Judge slaps down defense subpoenas in Danny Masterson rape case

ByLisa Bartley KABC logo
Tuesday, August 10, 2021
Judge slaps down subpoenas in Danny Masterson rape case
Judge Charlaine Olmedo slapped down subpoenas filed by the defense in the Danny Masterson rape case calling them a "fishing expedition."

LOS ANGELES (KABC) -- The judge presiding over the Danny Masterson rape case slapped down a series of subpoenas on Monday filed by the defense for everything from outtakes of Leah Remini's show on Scientology to LAPD files on Scientology leader David Miscavige and his wife Shelly Miscavige.

Judge Charlaine Olmedo also quashed a subpoena served on journalist Tony Ortega of The Underground Bunker, citing shield laws that protect journalists from having to turn over unpublished or private communications.

Masterson defense attorney Sharon Appelbaum argued that the materials were needed to ensure Masterson receives a fair trial and to investigate alleged inconsistencies in the stories told by the women about the alleged rapes.

Judge Olmedo called the defense subpoenas "stunningly overbroad," and in the case of the subpoenas served on the LAPD, "an overt attempt to get confidential information" unrelated to the rape case.

"Let's assume there are criminal investigations of Scientology and David Miscavige," Olmedo said hypothetically. "The way this is drafted, the LAPD would have to turn them over."

"I'm sure that Scientology would love to know everything in the police files," Olmedo went on to say. "That doesn't make it relevant."

When asked how any potential LAPD files on David or Shelly Miscavige could be relevant to the rape case, defense attorney Appelbaum referred to a ruling Judge Olmedo made at the end of the May preliminary hearing.

In that ruling in which she said there was sufficient evidence for the case to go to trial, Judge Olmedo concluded that Scientology policy "not only discourages but prohibits one Scientologist from reporting another Scientologist in good standing to outside law enforcement," something the Church strongly denies.

Olmedo found that Scientology's "expressly written doctrine" sufficiently explained why the women waited so long to report Masterson to police and the "inconsistencies" in the witnesses' testimony and that the case can go before a jury.

Judge Olmedo suggested that the defense could call David Miscavige as an expert witness at the trial.

Actress and former Scientologist Leah Remini filed a missing persons report with the LAPD back in 2013, concerned that Shelly Miscavige, the wife of Scientology leader David Miscavige, had not been seen in public for many years. The LAPD said it investigated the claim, but called it "unfounded," without providing any details. Scientology has said that Shelly Miscavige is a dedicated Scientologist who lives a private life, and that she "has never been missing and is living her life to her choosing."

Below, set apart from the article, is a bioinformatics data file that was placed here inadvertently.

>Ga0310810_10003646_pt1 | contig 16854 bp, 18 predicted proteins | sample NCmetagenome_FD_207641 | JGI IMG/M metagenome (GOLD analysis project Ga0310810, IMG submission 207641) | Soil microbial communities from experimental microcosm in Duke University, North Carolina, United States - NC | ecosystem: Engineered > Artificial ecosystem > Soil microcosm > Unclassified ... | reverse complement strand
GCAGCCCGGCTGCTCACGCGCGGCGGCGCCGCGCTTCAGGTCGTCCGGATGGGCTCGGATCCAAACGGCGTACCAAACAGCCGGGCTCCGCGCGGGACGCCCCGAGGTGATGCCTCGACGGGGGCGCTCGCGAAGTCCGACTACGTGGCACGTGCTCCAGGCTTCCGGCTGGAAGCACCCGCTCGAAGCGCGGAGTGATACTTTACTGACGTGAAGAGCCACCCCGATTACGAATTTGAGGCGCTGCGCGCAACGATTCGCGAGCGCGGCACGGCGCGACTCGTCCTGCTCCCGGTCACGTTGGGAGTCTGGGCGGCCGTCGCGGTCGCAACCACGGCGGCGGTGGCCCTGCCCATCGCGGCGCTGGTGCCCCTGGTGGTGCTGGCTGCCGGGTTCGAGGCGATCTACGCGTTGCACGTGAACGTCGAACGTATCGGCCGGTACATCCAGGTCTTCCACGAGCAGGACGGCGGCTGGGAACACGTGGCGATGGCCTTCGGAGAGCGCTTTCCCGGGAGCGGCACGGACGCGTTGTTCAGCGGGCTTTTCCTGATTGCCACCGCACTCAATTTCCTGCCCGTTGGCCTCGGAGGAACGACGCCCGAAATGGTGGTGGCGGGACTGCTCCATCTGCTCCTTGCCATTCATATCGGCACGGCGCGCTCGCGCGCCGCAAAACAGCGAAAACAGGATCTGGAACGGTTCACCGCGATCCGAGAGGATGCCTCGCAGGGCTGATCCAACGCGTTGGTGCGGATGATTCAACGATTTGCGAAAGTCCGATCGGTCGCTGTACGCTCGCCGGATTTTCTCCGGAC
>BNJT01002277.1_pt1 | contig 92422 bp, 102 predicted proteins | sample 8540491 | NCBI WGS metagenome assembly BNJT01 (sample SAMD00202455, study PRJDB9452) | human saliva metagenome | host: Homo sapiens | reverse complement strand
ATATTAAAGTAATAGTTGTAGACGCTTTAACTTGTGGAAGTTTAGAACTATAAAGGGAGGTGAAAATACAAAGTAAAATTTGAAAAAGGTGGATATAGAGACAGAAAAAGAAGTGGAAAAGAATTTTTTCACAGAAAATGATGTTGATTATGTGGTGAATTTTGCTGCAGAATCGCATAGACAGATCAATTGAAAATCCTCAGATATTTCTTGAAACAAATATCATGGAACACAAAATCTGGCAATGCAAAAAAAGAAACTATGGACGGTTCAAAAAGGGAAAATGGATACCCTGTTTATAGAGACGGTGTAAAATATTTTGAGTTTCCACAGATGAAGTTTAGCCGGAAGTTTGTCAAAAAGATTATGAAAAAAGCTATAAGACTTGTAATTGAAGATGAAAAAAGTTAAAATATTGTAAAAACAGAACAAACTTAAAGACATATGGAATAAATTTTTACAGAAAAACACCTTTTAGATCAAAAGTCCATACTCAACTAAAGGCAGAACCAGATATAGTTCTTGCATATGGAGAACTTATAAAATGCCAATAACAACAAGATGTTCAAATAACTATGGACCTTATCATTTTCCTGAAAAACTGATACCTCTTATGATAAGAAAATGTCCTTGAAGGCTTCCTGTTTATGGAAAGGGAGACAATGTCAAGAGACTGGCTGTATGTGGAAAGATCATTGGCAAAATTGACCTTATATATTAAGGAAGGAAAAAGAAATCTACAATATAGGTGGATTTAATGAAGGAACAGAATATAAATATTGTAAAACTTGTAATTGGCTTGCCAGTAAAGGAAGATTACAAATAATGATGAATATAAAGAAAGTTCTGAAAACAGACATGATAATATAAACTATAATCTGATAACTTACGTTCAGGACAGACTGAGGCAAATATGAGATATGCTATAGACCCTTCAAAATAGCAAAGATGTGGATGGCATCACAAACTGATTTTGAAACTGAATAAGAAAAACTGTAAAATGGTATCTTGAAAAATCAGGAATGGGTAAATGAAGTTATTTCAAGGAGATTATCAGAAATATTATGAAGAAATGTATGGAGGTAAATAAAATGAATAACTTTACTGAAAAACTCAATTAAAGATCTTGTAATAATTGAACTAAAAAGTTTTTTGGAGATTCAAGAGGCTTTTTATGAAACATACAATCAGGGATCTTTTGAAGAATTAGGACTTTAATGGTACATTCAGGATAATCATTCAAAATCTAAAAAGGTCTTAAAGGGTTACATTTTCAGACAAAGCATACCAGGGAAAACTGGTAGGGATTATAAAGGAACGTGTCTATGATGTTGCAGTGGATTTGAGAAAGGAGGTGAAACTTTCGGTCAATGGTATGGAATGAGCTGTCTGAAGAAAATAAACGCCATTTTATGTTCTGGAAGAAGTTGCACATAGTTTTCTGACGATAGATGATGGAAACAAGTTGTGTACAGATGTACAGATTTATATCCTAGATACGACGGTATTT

Danny Masterson has pleaded not guilty to raping three women in incidents that allegedly occurred between 2001 and 2003. Masterson maintains that all of the sex was consensual.

Judge Olmedo also quashed subpoenas served on the production companies that produced Leah Remini's "Scientology and the Aftermath," finding that they are also protected by journalistic shield laws.

There was some discussion of another subpoena served on Leah Remini personally. The defense says it required Remini to appear at Monday's hearing, calling her absence a "direct refusal to obey the subpoena." Prosecutor Reinhold Mueller told the judge that Remini's personal attorney had indicated Remini has a medical condition that did not allow her to be in court on Monday.

Judge Olmedo noted that with a pandemic raging, it's not unusual for someone to not attend court hearings due to a medical condition. She agreed to the defense request for a "body attachment" but "held" it, meaning Remini has to either appear in court at the next hearing or file a motion to quash the subpoena.

The defense has also filed a motion to dismiss the case based on a "lack of evidence" presented at the May preliminary hearing. On Monday, Judge Olmedo sent that motion to be heard before another judge. That hearing will be held before Judge Ronald Coen on Nov. 10.